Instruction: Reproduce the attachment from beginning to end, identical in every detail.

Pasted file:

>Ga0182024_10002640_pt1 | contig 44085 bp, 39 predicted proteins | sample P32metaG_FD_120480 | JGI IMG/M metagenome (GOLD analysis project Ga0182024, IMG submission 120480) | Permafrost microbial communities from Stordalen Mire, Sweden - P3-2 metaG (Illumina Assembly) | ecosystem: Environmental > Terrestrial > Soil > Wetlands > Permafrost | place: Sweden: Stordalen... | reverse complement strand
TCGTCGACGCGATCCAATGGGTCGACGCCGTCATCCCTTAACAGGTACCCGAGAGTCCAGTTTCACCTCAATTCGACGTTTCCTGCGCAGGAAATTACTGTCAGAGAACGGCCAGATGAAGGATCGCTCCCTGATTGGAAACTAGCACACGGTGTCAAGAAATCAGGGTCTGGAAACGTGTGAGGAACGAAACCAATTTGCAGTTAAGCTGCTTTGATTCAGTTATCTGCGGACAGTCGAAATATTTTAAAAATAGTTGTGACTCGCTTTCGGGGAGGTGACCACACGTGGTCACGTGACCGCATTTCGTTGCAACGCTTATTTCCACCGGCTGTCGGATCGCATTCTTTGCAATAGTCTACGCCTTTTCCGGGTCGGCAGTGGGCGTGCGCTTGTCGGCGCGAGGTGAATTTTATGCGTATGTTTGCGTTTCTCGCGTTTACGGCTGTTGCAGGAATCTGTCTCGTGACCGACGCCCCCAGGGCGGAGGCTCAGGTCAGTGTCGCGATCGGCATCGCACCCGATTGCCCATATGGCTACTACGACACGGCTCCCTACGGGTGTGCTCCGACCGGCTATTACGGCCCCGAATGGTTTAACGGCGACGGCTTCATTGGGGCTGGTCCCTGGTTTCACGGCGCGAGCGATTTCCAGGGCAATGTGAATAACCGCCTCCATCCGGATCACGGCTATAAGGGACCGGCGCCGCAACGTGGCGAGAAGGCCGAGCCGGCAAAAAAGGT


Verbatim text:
>Ga0182024_10002640_pt1 | contig 44085 bp, 39 predicted proteins | sample P32metaG_FD_120480 | JGI IMG/M metagenome (GOLD analysis project Ga0182024, IMG submission 120480) | Permafrost microbial communities from Stordalen Mire, Sweden - P3-2 metaG (Illumina Assembly) | ecosystem: Environmental > Terrestrial > Soil > Wetlands > Permafrost | place: Sweden: Stordalen... | reverse complement strand
TCGTCGACGCGATCCAATGGGTCGACGCCGTCATCCCTTAACAGGTACCCGAGAGTCCAGTTTCACCTCAATTCGACGTTTCCTGCGCAGGAAATTACTGTCAGAGAACGGCCAGATGAAGGATCGCTCCCTGATTGGAAACTAGCACACGGTGTCAAGAAATCAGGGTCTGGAAACGTGTGAGGAACGAAACCAATTTGCAGTTAAGCTGCTTTGATTCAGTTATCTGCGGACAGTCGAAATATTTTAAAAATAGTTGTGACTCGCTTTCGGGGAGGTGACCACACGTGGTCACGTGACCGCATTTCGTTGCAACGCTTATTTCCACCGGCTGTCGGATCGCATTCTTTGCAATAGTCTACGCCTTTTCCGGGTCGGCAGTGGGCGTGCGCTTGTCGGCGCGAGGTGAATTTTATGCGTATGTTTGCGTTTCTCGCGTTTACGGCTGTTGCAGGAATCTGTCTCGTGACCGACGCCCCCAGGGCGGAGGCTCAGGTCAGTGTCGCGATCGGCATCGCACCCGATTGCCCATATGGCTACTACGACACGGCTCCCTACGGGTGTGCTCCGACCGGCTATTACGGCCCCGAATGGTTTAACGGCGACGGCTTCATTGGGGCTGGTCCCTGGTTTCACGGCGCGAGCGATTTCCAGGGCAATGTGAATAACCGCCTCCATCCGGATCACGGCTATAAGGGACCGGCGCCGCAACGTGGCGAGAAGGCCGAGCCGGCAAAAAAGGT